Tyler Lagasse

Tyler Lagasse describes in vivid detail the gift of autism with humility, detail, and courage. He describes how he doesn't use is autism as an excuse, but a strength to overcome and break down barriers usually associated with people living with autism. He is a pubished author, a motivational speaker, an ESPY award winner, a national Special Olympic medalist and an honor student attending UMass Lowell.

Udayan Umapathi

Udayan is a designer, artist, an experimental physicist, researcher at MIT, and CEO of Droplet.IO Inc. His work is underlined by the idea that “computation is a way of understanding the universe”. He asks, “if the universe is a computer, then how do we program it?”. His most recent work showed how to bring programmability to water droplets. What started out as experiments to create computer interfaces with liquid matter, has resulted in a new paradigm in programmable materials which he calls “Programmable Droplets”. Trained as an engineer at RVCE, artist and scientist at MIT he seeks to blur the boundary between the natural and synthetic computation through Droplet.IO Inc. a Boston based start-up that he co-founded. Through the start-up he is creating tools to “program biology”, the ultimate form of programmable material. Udayan has worked with Prof.Hiroshi Ishii and Prof.Neil Gershenfeld while at the MIT Media Lab. In the past he has also worked at various research labs, in the industry and he has also co-founded a couple of start-ups. His work has been showcased at international venues such as ACM UIST, ACM CHI, MRS, and exhibited at various art galleries including ARS Electronica.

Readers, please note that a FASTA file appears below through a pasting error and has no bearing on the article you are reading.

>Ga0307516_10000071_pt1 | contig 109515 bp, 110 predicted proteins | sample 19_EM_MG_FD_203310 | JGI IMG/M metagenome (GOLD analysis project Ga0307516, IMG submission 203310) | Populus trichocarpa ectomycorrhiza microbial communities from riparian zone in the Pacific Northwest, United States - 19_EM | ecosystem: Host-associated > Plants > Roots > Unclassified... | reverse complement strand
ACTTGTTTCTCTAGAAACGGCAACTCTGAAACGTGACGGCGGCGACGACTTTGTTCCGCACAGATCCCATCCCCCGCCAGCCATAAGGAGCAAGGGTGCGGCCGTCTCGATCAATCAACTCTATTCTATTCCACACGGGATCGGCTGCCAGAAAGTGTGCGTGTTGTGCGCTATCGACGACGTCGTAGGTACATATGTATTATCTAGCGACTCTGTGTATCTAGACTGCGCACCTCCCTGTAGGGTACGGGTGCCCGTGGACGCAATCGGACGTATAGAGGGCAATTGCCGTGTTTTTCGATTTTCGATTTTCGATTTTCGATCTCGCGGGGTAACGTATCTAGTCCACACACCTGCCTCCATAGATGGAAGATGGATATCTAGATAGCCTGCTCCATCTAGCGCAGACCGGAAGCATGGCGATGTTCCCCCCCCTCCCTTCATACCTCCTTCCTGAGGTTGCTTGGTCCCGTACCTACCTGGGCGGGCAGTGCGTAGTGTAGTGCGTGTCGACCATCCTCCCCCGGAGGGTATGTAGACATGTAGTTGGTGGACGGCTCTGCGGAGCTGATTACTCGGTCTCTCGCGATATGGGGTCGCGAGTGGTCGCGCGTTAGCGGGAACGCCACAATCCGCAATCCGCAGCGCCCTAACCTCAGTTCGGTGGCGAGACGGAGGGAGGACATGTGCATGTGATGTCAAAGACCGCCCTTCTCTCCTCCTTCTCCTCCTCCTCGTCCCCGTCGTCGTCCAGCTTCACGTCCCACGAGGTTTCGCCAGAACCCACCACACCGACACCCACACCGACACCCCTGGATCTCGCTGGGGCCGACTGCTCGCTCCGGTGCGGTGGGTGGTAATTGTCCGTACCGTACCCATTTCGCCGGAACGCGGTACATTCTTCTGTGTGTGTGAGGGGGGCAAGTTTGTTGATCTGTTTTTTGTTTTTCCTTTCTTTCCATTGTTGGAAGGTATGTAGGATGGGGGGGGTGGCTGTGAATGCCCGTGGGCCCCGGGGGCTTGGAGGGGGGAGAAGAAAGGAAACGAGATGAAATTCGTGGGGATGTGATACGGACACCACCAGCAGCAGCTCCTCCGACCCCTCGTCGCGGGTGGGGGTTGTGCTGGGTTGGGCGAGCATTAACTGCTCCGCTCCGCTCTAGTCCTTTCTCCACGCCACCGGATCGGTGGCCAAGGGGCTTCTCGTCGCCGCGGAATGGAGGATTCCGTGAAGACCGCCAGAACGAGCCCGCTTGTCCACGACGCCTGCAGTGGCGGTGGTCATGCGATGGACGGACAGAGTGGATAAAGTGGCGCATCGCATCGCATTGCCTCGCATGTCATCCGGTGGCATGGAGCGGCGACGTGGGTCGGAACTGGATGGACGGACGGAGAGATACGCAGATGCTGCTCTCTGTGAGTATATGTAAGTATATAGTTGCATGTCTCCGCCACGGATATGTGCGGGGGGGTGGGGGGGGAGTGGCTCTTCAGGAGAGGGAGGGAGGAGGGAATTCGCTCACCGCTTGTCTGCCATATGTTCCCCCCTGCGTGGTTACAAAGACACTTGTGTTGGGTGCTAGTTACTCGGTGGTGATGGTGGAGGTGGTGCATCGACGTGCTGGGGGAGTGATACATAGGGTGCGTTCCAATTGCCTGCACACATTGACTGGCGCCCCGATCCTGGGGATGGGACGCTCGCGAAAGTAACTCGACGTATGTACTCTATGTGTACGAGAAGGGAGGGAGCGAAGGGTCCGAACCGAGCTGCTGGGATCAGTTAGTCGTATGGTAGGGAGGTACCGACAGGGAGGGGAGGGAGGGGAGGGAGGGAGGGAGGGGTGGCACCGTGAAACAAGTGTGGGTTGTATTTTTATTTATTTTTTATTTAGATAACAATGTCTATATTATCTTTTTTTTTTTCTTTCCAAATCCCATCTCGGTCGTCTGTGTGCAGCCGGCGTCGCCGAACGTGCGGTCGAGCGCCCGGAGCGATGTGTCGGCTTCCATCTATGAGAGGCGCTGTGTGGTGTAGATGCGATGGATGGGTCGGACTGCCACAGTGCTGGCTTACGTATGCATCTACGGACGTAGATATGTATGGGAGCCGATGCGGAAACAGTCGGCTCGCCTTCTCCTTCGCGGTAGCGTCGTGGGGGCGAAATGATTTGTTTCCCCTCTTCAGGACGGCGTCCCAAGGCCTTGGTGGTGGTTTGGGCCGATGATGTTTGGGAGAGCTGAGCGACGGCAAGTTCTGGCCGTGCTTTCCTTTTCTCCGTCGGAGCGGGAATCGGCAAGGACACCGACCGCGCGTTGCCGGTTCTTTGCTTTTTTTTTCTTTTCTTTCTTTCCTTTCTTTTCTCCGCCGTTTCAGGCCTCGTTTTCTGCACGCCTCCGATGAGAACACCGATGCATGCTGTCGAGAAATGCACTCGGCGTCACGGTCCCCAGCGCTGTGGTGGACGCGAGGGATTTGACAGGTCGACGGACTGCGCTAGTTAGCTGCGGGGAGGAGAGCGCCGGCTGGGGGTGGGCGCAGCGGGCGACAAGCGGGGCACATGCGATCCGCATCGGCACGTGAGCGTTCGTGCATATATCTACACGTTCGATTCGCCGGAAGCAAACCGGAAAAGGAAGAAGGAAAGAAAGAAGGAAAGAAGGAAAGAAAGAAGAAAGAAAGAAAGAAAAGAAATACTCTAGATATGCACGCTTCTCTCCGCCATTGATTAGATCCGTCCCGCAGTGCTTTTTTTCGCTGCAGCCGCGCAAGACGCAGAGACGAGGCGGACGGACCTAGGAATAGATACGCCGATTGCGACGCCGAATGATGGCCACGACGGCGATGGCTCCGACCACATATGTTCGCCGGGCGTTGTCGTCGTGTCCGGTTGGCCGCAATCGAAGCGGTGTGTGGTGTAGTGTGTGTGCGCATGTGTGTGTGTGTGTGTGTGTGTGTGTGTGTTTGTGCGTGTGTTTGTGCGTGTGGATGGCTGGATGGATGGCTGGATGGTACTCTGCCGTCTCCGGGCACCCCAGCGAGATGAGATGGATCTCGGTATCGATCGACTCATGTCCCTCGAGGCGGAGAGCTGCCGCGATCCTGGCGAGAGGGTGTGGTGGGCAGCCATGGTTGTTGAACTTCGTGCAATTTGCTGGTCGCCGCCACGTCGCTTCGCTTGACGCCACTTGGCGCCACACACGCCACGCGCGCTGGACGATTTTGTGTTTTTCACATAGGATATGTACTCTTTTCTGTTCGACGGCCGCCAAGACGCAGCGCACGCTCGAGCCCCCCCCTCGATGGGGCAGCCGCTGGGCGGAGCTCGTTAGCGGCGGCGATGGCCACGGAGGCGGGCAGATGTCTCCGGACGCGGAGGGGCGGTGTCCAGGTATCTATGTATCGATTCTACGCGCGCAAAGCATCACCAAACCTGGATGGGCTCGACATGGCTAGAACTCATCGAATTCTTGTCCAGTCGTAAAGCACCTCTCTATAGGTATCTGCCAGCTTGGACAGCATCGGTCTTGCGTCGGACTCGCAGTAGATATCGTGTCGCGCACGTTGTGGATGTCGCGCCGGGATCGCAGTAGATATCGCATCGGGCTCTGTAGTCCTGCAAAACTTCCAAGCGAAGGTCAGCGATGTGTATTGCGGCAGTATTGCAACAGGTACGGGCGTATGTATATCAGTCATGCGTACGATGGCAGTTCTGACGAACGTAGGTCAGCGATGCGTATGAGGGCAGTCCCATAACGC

Valerie Mosley